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Memo to Groupon: Best cheapo deals have a premium tag

The end of coupon bazaar's deal-fetishing gravy train

Internet Security Threat Report 2014

Open ... and Shut The biggest problem with Groupon isn't its accounting. It's also not Groupon's shrinking margins on new products, concerning as they are. No, Groupon's biggest problem is that it fetishes bargains in lieu of building real customer value.

Groupon's business model is simply not sustainable, which is why its stock is now on sale.

Not that Groupon is alone in this. Ron Johnson, chief executive of American retailer JC Penney, was the mastermind behind Apple's retail strategy, and thought he could bring a similar magic to the venerable department store. He was wrong.

The big problem with JC Penney, and one that Johnson has thus far been powerless to stop, is that over the years it had fostered consumer dependence on deals. The company offered 20 to 30 different prices for the same product in the course of a year, but always a deal. Always on sale. In fact, Johnson told investors that most of JC Penney's merchandise was being sold at discounts of 50 per cent or more.

Johnson removed the myriad of prices, pushing for a three-price strategy: everyday low prices (à la Wal-Mart), month-long values (sales on popular seasonal items that run for a month or longer), and clearance items on hefty discounts. So far, it has failed, as customers have balked at paying the "everyday low prices", not unsurprisingly preferring the former: all discounts, all the time. Same-store sales dropped 26 per cent last quarter as a result.

Sales, in the words of Johnson, are "just like heroin". They bring customers in but require constant feeding of the addiction with more and more sales. In the process, the retailers who depend upon them to attract customers end up killing their profit margins.

Or, in the case of Groupon, they end up killing both Groupon and their merchant customers. Groupon is the worst of all discount worlds: its daily deal coupons are bad for Groupon because they're terrible for the merchants who sign up for them. It's expensive for Groupon to market and sell to merchants to source new products to discount, but then the deals are also punitive to the merchants, who quickly discover that new customers enticed by the discount coupon tend not to become repeat customers. And who would want them? Such customers depend upon a constant stream of discounts, hardly the loyal customer base any vendor wants.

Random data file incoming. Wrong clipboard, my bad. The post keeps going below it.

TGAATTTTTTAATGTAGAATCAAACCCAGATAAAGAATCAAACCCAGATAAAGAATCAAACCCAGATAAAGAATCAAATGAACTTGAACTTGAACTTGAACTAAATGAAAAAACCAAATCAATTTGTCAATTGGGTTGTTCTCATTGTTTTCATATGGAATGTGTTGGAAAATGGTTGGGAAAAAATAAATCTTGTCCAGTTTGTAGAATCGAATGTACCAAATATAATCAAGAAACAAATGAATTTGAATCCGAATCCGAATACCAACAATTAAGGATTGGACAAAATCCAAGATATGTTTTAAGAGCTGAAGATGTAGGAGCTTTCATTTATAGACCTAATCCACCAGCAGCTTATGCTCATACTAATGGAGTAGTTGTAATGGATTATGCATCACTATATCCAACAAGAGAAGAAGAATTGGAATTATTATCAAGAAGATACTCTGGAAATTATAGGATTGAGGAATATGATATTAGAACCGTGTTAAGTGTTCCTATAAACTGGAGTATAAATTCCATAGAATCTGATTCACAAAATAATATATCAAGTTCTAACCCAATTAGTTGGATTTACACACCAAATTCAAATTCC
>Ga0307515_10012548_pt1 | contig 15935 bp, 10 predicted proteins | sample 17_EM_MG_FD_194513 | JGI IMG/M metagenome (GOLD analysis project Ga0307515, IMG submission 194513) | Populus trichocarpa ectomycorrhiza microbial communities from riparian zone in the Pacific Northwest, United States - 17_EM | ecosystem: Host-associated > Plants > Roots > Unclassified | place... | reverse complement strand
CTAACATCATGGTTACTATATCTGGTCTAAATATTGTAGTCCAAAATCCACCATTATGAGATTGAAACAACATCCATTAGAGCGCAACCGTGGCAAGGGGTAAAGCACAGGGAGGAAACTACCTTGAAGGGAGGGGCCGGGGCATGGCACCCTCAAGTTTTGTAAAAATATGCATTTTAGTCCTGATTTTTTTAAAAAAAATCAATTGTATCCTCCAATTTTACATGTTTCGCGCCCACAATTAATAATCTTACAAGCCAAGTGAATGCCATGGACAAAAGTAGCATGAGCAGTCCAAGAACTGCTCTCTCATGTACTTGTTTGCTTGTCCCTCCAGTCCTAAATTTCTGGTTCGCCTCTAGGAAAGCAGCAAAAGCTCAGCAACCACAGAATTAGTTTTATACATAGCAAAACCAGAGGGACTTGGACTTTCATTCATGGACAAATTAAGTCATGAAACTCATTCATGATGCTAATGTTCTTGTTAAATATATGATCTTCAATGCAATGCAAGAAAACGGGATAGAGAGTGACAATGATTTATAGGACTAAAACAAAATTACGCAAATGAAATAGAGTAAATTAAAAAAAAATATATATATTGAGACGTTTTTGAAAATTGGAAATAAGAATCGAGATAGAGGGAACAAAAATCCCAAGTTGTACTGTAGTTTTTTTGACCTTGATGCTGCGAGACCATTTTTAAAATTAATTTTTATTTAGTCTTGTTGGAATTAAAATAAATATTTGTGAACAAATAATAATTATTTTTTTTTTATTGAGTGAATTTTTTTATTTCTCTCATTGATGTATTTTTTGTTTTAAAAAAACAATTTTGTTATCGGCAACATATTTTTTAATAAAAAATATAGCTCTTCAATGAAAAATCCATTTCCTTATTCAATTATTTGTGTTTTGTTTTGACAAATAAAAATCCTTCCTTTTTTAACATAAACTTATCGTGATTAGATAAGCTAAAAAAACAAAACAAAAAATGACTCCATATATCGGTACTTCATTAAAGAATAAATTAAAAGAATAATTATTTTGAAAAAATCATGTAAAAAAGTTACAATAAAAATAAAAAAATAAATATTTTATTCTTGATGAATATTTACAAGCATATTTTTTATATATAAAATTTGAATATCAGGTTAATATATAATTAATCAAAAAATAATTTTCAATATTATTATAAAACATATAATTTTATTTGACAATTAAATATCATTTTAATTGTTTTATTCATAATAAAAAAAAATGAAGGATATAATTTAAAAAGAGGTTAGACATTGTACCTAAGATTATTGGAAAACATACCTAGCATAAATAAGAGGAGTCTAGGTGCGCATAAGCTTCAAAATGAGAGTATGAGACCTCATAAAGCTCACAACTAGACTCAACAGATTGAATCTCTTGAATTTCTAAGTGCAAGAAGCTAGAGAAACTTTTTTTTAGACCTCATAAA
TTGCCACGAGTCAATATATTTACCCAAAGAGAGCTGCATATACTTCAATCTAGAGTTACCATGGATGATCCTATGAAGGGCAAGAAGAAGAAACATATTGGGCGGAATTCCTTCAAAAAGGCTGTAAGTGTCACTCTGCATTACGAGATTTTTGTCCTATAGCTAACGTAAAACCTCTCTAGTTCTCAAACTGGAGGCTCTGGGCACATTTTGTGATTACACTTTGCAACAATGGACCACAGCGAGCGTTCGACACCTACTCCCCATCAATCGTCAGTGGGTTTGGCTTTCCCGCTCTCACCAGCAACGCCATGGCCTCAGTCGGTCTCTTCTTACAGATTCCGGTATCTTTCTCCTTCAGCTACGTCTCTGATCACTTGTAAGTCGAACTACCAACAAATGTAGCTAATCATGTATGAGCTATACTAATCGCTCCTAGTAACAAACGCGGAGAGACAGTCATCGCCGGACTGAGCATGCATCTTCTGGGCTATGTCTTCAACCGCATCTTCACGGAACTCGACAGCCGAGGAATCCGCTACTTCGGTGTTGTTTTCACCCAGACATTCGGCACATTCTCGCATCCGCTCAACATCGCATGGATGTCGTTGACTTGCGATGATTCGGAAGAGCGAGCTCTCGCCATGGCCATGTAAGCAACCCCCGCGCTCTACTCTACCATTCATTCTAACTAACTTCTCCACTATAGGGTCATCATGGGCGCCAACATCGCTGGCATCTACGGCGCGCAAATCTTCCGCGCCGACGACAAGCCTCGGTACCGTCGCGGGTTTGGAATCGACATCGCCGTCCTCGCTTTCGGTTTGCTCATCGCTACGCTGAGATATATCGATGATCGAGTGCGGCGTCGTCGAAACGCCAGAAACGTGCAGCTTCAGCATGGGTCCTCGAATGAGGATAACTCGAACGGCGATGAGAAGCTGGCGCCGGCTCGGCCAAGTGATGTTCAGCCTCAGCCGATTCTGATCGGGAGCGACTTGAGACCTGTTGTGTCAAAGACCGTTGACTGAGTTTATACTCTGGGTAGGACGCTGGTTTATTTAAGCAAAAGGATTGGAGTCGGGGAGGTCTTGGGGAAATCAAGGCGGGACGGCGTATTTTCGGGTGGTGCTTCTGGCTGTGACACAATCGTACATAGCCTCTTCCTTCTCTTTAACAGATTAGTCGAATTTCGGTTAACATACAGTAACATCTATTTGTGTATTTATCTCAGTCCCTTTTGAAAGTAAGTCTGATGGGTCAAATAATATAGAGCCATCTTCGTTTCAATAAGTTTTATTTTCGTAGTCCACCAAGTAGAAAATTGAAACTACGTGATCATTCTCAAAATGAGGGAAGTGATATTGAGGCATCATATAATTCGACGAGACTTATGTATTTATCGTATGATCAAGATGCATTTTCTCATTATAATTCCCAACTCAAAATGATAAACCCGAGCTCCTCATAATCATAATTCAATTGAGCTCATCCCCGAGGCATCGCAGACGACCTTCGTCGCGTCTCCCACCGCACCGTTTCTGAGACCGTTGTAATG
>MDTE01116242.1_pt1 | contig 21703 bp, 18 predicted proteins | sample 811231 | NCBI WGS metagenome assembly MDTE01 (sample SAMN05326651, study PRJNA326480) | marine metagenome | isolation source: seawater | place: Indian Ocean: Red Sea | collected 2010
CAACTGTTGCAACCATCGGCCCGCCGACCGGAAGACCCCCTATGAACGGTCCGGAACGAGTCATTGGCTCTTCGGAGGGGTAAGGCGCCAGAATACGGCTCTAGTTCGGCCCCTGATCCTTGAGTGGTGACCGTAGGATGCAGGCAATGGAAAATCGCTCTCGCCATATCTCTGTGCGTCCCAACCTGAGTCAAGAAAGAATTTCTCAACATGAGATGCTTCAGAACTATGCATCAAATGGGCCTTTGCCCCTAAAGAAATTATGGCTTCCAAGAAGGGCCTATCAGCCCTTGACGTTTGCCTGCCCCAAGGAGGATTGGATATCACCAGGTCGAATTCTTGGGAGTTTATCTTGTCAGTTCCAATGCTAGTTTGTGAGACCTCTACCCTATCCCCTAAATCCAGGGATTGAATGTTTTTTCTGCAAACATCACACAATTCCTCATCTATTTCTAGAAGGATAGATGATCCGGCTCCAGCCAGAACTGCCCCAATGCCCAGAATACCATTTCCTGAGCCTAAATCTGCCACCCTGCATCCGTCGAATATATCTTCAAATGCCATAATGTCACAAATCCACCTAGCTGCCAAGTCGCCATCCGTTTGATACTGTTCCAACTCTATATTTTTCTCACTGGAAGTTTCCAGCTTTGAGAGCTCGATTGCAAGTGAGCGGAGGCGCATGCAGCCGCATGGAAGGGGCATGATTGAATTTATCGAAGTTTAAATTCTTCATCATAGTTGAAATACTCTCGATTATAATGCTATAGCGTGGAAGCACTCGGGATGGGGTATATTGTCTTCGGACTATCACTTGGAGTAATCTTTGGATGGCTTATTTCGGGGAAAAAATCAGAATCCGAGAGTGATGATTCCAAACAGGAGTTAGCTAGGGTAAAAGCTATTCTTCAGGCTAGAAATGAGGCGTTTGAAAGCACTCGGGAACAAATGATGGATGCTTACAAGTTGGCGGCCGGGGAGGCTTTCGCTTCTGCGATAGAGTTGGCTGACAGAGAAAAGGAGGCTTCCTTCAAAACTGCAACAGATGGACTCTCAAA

Of course it's more easily said than done, but Apple offers a stark contrast to such a bargain culture. Apple focuses its customers on the value it provides. Apps may be cheap on the iOS platform, music may just be $.99 or $1.29, but Apple's products always sell at full price, generally a premium to competitive products. ®

Matt Asay is vice president of corporate strategy at 10gen, the MongoDB company. Previously he was SVP of business development at Nodeable, which was acquired in October 2012. He was formerly SVP of biz dev at HTML5 start-up Strobe (now part of Facebook) and chief operating officer of Ubuntu commercial operation Canonical. With more than a decade spent in open source, Asay served as Alfresco's general manager for the Americas and vice president of business development, and he helped put Novell on its open source track. Asay is an emeritus board member of the Open Source Initiative (OSI). His column, Open...and Shut, appears three times a week on The Register. You can follow him on Twitter @mjasay.

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